An example would be the truth that comes after divorce. She said, he said, they said two completely different versions on pretty much everything, but we all know there is a third version that exists somewhere between those two other, less-than-forthright, versions.

Now, is one a liar and the other a saint? Or are they both telling the truth according to their own experiences? Memory is a strange thing at times and it depends on our subconscious mind's evaluation of the circumstances at hand on what it is we (choose to) remember. Let's be honest right now though, any subtle differences between the combatants are not due to Freudian slips or memory lapses. The 'facts' which are either left out or the exaggerations that are included, depending on the combatant's individual needs, especially when sharing the experience with others, are done to gain maximum sympathy/credit/condolences etc from friends, family and support networks.

At first, these accounts of how things were can be riddled with out-and-out blatant lies, along with the subconscious mind's dash of good intent to make all those not-quite truths the absolute truth at some point down the track. But as time goes by and the person we used to adore becomes more distant, the actual truth of what happened becomes less important. And as we go on, meeting new partners and making new friends, all of this past hurt gets pushed to the back of the mind, with an arbitrary undertaking to come to terms with it all at a more convenient time.

Something I read about our memory got me thinking. Apparently, we don't remember specific events, only the last memory we had of that event. Perhaps painful and possibly shameful experiences, especially ones we contributed to, could be like Chinese whispers, where each time we recall something from those less-than-proud moments, reality may get washed away and the better-for-us version may take a firm hold. And in extreme cases, these altered memories become the truth we believe and would swear to.

A therapist may help to unscramble why we feel and act in certain ways and under certain circumstances, but if this one-sided version is all that's brought to the sessions, progress will be limited, and the expensive sessions a complete waste. What is more likely and what most of us do is we accept we will have the occasional hissy. Absolutely, they always seem to manifest at the worst possible moments. And when in the middle of it all people who don't know us well raise their eyebrows and those who know us more than well will mumble incoherently to one another (with the rest trying to pretend not to notice) becomes just one more thing we (and everyone within cooee) have to accept.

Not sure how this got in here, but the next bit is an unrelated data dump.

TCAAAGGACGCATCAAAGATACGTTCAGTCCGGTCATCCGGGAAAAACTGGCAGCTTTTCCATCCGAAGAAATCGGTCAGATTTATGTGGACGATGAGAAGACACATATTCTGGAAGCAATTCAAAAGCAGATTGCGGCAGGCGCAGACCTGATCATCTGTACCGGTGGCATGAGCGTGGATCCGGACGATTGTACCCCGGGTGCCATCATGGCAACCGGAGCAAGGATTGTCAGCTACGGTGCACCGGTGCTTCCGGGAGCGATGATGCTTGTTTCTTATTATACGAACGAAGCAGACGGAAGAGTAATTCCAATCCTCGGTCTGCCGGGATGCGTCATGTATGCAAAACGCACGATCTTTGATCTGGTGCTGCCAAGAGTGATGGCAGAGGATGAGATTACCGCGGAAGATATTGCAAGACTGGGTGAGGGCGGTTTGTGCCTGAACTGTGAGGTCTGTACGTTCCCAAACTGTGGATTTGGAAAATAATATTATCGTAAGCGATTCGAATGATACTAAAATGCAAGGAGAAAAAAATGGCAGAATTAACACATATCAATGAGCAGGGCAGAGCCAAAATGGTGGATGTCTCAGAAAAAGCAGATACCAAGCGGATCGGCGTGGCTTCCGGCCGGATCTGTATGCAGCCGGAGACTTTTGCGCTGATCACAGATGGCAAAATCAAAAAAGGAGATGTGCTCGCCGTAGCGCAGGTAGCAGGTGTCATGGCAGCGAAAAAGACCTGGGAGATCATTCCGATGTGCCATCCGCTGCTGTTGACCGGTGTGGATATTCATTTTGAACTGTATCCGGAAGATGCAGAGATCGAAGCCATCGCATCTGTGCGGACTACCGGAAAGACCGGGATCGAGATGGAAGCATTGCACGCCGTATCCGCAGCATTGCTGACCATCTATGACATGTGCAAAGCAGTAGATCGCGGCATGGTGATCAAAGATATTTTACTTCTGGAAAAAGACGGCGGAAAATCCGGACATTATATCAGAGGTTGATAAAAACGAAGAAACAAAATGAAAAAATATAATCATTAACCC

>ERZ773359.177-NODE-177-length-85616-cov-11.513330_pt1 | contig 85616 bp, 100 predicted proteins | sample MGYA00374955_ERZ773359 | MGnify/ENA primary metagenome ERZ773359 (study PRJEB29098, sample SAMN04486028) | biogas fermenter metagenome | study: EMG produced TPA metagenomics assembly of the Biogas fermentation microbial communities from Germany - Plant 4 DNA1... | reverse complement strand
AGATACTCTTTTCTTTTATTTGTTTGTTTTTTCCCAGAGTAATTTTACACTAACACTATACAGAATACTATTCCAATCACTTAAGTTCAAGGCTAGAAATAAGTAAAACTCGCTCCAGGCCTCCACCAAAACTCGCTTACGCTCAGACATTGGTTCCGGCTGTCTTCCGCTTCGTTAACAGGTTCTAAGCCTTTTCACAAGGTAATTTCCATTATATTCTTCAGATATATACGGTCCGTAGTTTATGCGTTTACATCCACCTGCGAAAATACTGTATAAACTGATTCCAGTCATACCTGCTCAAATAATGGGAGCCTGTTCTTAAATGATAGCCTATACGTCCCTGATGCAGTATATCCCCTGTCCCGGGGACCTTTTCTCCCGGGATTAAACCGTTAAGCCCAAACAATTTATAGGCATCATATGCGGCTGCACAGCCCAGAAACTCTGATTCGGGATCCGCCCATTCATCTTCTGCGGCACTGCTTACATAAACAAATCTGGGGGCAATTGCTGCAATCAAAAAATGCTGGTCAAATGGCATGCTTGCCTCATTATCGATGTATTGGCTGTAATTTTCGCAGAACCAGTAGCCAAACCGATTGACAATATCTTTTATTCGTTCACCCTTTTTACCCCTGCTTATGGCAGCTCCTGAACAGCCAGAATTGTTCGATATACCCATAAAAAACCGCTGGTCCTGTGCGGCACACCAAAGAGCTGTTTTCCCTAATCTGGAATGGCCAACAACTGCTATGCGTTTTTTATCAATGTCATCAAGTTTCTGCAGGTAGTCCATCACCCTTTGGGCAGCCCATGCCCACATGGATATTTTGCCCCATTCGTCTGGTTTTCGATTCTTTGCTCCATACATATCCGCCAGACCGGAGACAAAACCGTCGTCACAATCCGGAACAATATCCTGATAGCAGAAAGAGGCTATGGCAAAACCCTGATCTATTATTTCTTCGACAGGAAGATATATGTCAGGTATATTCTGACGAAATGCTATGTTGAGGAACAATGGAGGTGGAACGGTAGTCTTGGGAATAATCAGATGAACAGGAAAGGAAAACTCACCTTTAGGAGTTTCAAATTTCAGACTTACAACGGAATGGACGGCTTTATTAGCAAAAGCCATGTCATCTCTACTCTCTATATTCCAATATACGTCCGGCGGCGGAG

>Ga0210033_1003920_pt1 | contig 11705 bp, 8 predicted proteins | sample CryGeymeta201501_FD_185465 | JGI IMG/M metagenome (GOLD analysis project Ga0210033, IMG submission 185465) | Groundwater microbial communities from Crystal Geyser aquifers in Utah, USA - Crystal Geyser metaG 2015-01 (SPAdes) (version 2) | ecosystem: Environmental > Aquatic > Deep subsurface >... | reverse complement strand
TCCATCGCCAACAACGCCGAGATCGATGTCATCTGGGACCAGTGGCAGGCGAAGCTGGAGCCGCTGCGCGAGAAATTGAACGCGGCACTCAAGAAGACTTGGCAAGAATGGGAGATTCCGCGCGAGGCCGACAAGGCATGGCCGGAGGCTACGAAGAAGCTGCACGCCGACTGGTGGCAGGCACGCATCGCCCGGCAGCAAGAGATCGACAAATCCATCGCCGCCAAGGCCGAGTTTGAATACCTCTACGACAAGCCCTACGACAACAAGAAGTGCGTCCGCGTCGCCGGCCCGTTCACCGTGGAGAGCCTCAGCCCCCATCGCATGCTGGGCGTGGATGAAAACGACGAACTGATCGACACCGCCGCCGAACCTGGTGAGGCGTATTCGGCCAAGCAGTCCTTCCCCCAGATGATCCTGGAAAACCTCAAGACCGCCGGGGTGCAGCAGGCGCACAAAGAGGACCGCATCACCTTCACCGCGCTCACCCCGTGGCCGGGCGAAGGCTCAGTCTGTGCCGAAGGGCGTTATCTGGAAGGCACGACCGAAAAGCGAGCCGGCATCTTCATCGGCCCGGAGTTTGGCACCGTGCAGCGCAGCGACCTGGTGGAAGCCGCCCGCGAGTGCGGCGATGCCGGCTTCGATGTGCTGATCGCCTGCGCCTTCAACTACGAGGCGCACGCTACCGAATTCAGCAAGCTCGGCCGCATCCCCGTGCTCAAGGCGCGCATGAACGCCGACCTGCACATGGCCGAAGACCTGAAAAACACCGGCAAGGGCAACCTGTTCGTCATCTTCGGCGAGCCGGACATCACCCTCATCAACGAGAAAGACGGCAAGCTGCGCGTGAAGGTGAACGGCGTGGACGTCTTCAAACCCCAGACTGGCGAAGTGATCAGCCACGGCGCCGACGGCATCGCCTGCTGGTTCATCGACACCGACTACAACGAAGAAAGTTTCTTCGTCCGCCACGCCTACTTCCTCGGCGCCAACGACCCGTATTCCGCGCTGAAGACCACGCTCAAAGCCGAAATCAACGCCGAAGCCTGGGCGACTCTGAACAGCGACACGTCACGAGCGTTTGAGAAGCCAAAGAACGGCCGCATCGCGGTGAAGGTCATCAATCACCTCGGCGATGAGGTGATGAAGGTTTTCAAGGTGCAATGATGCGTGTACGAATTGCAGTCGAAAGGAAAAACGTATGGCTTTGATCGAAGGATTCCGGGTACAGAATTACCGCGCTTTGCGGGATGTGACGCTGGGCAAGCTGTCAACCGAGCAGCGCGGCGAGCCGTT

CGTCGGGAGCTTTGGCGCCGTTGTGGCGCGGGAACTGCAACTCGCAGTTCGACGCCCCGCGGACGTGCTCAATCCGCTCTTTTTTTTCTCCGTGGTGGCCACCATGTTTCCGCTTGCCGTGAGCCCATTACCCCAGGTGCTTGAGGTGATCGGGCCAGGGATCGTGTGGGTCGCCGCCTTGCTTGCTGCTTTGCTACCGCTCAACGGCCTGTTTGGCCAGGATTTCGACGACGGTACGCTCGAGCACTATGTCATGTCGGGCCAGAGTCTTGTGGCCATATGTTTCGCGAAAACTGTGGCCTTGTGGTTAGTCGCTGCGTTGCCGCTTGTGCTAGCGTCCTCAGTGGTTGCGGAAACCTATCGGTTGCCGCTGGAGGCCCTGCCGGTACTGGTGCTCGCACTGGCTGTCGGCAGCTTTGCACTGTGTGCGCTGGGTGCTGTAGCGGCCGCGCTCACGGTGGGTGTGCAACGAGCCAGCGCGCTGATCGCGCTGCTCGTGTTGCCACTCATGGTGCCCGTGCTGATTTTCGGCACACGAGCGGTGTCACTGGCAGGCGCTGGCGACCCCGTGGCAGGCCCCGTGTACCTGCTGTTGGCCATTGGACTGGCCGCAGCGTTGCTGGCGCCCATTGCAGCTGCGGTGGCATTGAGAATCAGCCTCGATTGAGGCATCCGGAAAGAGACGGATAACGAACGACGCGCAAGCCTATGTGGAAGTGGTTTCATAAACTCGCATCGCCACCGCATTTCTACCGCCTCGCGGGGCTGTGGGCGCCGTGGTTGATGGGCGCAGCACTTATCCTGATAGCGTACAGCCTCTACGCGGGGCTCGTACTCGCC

The truly sad part is...most people don't care enough or don't have the courage to come over and ask us what's going on.

The excuses denial can and will come up with are far too easy a choice compared to the painful and shameful truths that come from digging up old wounds in the hope of finding peace (please read with a huge slice of sarcasm). Besides, we have already 'kinda' dealt with it in the past anyway. Enough so that our subconscious will allow these unavoidable, yet easily put-to-the-side issues to be put where they won't get in the way of life...in the 'to-do' basket. Good intentions that will inevitably get swept under the proverbial carpet.

Another tactic used by habitual deniers is to never for a moment stop. We all know someone who cannot sit still. They work all day and at night have hobbies or club duties or something to keep them and their minds, occupied. And even when they take leave from work, will have projects and itineraries to adhere to. For some, this is a way to avoid the to-do basket. Because once the brain has nothing else to focus on, it will invariably turn to the 'to-do' basket, and the fact of the matter is, that was never part of the plan.

And really, the question we should all be asking is who, in their right mind, wants to dredge up long-forgotten past memories anyhow?

Perhaps some crazy person, who cannot function in their typical, day-to-day lives, is who. But, for the rest of us sane and balanced folk, it's back to the ol' grindstone.